TL;DR: Yes, presidential escorts - whether military or Secret Service - are trained to protect the president, even at the expense of their own lives.
Here's a video of the assassination attempt on Ronald Reagan:
And here is what happened:
First shot fired:
Less than a second later, the Secret Service do what they're trained to do. Agents Jerry Parr and Ray Shaddock grab Reagan from behind and virtually throw him into the limo while shielding him from behind with their own bodies. Meanwhile, agent Tim McCarthy gets between Reagan and the shooter and uses his own body to stop any bullets - note the way he spreads his limbs out to cover as much area as possible:
Tim McCarthy is shot in the chest, but remains standing and between the shooter and the president for as long as possible before he collapses:
Another group of agents, along with Washington DC police officers, swarm the shooter - the cop and military officer are laying on the ground because that's what they have been trained to do (they are not members of the president's protection team); the man laying face down is White House Press Secretary James Brady, who was also shot and left paralyzed from the waist down:
McCarthy survived, and later explained:
If you saw the big picture out there, a lot of people – police officers, military -- were ducking and looking for cover. That's the training that they received. They did exactly what they should have done. In the Secret Service, we're trained to cover and evacuate the president. And to cover the president, you have to get as large as you can, rather than hitting the deck. So I have to say people have asked me, and I said quite frankly, it probably had little to do with bravery and an awful lot to do with the reaction based upon the training. It was a heck of a team effort out there that day. It was people like Ray Shaddock and Jerry Parr, pushing the president into the car, other agents going to John Hinckley and helping subdue him, to help save the life of the president that day.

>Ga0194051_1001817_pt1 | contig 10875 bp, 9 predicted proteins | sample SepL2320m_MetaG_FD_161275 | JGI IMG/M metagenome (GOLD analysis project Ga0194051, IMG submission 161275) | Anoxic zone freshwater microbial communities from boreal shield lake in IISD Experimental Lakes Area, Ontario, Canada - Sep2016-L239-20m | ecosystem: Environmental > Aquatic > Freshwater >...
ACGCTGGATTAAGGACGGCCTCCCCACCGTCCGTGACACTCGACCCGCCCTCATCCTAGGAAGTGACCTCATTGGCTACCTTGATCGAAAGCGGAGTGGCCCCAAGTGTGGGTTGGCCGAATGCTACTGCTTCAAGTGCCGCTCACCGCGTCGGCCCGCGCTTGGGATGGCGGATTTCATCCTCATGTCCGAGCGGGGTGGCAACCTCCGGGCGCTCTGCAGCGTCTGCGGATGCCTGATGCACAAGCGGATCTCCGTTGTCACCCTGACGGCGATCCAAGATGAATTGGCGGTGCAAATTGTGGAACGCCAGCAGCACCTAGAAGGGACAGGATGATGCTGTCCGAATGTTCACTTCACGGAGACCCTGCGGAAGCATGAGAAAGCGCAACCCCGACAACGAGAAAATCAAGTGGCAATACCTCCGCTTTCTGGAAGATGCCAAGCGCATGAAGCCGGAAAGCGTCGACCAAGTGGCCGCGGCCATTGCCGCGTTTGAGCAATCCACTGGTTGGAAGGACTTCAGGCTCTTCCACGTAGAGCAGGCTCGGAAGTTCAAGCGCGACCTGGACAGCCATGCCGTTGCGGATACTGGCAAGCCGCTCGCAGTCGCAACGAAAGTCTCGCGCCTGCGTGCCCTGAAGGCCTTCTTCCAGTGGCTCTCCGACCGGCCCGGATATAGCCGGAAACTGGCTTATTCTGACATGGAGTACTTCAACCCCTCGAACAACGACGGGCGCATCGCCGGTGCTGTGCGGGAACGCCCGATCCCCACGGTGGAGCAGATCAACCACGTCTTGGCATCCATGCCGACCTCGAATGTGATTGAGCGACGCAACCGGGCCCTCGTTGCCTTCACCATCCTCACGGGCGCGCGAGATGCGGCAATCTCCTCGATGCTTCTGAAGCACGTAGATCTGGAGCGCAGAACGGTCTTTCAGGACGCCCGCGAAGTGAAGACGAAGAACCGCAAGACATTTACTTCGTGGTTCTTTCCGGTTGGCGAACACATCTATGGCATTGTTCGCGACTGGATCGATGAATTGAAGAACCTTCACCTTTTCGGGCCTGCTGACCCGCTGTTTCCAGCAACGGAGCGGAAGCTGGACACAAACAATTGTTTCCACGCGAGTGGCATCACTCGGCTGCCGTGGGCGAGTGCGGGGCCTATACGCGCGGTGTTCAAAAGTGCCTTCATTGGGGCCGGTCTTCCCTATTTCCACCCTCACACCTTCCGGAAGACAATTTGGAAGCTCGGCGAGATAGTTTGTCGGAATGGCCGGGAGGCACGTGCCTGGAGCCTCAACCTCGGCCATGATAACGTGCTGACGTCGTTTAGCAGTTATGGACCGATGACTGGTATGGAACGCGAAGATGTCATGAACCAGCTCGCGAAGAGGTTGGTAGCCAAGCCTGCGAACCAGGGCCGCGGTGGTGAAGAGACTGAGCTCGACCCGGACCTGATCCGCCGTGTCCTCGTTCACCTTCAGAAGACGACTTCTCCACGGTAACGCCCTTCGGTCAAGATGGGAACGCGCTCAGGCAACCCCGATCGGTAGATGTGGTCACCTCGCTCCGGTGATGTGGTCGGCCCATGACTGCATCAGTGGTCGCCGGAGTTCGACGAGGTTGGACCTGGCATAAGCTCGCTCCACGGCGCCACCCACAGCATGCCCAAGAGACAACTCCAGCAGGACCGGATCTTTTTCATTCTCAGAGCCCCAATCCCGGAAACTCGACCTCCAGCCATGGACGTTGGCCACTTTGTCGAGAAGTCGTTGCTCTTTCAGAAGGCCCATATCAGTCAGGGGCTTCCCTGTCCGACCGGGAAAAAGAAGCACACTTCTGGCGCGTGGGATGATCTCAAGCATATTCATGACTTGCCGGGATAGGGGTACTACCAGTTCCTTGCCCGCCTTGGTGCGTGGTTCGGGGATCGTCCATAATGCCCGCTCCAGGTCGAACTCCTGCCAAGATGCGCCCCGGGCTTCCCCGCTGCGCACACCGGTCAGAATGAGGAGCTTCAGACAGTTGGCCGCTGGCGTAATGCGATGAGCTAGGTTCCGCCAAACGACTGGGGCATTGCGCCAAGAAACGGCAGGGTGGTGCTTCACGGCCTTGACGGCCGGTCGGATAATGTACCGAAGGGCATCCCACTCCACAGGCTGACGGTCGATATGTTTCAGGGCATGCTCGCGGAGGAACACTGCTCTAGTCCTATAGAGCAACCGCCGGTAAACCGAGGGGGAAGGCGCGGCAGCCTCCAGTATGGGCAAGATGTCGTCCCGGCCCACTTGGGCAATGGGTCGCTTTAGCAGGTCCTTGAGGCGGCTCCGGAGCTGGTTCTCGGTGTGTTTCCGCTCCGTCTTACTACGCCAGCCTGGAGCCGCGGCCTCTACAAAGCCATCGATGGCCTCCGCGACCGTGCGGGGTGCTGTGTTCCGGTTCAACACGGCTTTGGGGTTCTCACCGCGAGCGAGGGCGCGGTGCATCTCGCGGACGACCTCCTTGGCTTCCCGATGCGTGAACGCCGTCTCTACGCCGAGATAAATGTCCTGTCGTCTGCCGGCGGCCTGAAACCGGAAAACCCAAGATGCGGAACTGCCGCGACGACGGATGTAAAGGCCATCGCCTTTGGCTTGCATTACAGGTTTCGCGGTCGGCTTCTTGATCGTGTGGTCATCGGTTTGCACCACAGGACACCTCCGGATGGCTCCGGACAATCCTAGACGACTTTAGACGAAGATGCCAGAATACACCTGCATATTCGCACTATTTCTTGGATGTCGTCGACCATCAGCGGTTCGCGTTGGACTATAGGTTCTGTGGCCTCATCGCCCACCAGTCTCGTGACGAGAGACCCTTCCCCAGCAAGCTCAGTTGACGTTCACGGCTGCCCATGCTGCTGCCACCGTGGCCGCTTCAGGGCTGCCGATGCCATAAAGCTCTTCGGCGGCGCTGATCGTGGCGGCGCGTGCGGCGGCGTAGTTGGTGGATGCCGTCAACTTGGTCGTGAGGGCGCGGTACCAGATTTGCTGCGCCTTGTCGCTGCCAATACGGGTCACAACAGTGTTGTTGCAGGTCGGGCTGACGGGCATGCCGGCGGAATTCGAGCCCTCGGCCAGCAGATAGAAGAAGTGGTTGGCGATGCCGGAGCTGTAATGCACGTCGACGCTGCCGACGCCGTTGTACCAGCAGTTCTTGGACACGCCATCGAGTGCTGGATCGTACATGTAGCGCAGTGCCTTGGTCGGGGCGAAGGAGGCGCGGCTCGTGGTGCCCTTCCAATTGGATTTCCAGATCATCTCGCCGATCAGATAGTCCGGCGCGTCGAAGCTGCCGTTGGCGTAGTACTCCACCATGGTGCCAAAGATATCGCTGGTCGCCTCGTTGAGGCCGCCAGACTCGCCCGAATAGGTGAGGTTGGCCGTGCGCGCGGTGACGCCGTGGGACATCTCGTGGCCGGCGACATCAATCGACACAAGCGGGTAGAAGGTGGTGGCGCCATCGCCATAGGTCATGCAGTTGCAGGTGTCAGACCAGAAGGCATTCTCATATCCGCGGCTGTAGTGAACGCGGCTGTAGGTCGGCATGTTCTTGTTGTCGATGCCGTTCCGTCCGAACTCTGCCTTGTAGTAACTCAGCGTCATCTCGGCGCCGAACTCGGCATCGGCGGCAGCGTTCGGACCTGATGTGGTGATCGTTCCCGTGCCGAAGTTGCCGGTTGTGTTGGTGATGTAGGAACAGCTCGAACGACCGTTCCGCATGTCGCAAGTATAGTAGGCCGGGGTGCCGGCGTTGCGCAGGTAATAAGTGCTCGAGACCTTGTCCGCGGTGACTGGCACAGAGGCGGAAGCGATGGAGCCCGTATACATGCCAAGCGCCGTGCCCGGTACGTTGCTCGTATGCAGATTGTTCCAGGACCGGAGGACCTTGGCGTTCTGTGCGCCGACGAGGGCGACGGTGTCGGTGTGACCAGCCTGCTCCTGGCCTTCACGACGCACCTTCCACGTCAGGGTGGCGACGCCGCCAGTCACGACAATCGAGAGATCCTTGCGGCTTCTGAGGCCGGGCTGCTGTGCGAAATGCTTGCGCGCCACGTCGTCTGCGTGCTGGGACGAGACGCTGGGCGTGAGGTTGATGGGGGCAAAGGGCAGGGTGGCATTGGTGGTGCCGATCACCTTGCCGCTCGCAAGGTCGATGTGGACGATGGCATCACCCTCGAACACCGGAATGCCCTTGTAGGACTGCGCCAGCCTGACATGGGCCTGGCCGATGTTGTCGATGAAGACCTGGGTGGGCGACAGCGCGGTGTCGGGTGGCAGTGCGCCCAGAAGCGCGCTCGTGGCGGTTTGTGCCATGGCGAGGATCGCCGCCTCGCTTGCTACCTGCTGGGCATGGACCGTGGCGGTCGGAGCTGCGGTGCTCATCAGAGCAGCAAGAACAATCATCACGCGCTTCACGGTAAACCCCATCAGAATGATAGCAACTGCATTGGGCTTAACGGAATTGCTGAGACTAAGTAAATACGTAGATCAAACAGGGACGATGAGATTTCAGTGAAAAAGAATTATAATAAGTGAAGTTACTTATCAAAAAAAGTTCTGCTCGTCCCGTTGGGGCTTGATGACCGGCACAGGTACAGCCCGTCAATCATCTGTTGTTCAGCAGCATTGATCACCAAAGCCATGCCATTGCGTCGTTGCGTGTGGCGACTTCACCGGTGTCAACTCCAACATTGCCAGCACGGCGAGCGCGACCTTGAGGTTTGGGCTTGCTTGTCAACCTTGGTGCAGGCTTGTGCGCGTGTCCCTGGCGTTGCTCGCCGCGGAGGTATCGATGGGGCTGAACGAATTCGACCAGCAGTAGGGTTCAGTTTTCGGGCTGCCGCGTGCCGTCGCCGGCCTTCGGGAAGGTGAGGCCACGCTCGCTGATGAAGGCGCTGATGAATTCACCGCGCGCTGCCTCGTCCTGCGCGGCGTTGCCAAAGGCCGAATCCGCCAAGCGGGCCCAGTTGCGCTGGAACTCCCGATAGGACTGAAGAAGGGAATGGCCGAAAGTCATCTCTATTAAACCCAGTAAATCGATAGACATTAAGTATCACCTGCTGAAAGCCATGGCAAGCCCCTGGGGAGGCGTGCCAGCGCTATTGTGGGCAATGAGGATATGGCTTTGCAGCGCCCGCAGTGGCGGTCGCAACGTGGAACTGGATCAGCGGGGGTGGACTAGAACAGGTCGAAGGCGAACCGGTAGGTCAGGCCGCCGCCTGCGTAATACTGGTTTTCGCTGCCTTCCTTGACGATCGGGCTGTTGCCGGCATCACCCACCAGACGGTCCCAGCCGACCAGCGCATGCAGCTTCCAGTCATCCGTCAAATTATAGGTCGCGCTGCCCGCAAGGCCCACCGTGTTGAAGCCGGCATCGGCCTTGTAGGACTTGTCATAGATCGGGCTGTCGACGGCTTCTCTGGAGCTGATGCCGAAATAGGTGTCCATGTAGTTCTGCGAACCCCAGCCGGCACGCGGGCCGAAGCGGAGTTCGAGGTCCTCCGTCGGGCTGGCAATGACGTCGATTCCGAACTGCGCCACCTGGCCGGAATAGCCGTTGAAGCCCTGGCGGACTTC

- CBS News
Manson family member Squeaky Fromme tried to assassinate Ford in California. She raised a handgun and pointed it at the president. She was an incompetent gunman, however, and although her pistol was loaded, there wasn't a round in the chamber, so when she pulled the trigger, nothing happened. Agent Larry Buendorf immediately put himself between Fromme and Ford, rushed towards her, and snatched the gun away. At the same time, the other agents surrounded Ford and ran down the street carrying him until he shouted "Put me down!", at which time they released him and walked quickly to their destination.
Unfortunately, this attempt was successful. The event is so well known that we don't need to describe it here, but the relevant point is the famous man who climbed onto the back of the presidential limousine.
The man is a Secret Service agent named Clint Hill. Earlier in the day, he had been riding on the limo's bumper:
But when the convoy moved through Daly Plaza, he was walking along behind the vehicle. When the first shot rang out, he dashed for the limo, then clambered onto the trunk:
Why? Because he intended to use his body to shield the president from the gunman.
Much like Tim McCarthy, his goal was to make himself a large obstacle between the shooter and the president.
The presidential helicopter is known as Marine One, and is operated by the HMX-1 unit of the Marines.
As a security measure, Marine One always flies in a group with identical helicopters, sometimes as many as five. One helicopter carries the President, while the others serve as decoys. Upon take-off these helicopters begin to shift in formation to obscure the location of the President. This has been referred to as a presidential shell game.
An HMX-1 pilot absolutely would sacrifice himself, his crew, and his craft to save the president. However, my friend - a US Coast Guard officer/helicopter pilot/instructor - says it simply wouldn't be necessary:
The president's helicopter is loaded with so much top secret anti-missile gear that I doubt they would ever need another helicopter to "take a missile" for it.